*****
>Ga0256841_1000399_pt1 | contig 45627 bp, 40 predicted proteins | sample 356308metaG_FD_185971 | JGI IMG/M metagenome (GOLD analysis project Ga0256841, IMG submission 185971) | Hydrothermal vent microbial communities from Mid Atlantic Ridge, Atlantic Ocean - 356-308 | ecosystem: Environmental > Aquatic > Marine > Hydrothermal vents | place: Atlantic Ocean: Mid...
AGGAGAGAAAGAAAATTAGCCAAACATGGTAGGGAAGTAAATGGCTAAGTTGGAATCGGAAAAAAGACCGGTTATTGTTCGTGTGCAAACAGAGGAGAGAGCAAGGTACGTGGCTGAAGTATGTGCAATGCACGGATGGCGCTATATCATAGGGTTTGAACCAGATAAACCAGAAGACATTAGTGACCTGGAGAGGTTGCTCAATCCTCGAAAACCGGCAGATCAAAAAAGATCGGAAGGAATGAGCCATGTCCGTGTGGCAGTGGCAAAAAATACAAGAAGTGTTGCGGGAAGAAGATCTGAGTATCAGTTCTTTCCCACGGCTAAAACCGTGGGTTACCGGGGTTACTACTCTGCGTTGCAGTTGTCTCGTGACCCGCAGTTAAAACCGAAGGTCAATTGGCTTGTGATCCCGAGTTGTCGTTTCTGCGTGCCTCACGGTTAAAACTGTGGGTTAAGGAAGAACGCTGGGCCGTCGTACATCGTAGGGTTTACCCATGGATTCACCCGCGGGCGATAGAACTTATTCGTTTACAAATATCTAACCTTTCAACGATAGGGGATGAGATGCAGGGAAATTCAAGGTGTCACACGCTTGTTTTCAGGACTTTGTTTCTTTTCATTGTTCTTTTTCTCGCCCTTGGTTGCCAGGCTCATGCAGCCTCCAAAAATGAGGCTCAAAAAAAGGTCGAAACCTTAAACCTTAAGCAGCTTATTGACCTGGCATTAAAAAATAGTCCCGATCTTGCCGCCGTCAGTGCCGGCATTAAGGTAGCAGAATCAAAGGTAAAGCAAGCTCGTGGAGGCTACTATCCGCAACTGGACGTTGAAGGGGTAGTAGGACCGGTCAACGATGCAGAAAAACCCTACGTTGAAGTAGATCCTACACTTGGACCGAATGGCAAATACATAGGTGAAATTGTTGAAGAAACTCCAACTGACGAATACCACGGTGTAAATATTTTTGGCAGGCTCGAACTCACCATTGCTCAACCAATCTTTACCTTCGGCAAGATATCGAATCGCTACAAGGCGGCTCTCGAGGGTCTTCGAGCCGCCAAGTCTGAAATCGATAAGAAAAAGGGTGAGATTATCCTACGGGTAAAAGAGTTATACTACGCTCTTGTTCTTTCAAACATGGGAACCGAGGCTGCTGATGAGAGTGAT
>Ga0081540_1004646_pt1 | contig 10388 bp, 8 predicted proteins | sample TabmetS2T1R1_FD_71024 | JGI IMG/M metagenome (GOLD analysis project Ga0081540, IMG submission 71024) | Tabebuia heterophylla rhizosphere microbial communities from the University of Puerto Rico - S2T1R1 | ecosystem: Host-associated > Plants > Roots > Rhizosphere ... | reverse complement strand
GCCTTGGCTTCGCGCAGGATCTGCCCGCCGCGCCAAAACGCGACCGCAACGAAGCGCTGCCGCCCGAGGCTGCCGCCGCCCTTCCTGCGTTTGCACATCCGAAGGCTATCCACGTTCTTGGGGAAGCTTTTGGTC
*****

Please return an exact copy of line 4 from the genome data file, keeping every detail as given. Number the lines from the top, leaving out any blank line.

GCCTTGGCTTCGCGCAGGATCTGCCCGCCGCGCCAAAACGCGACCGCAACGAAGCGCTGCCGCCCGAGGCTGCCGCCGCCCTTCCTGCGTTTGCACATCCGAAGGCTATCCACGTTCTTGGGGAAGCTTTTGGTC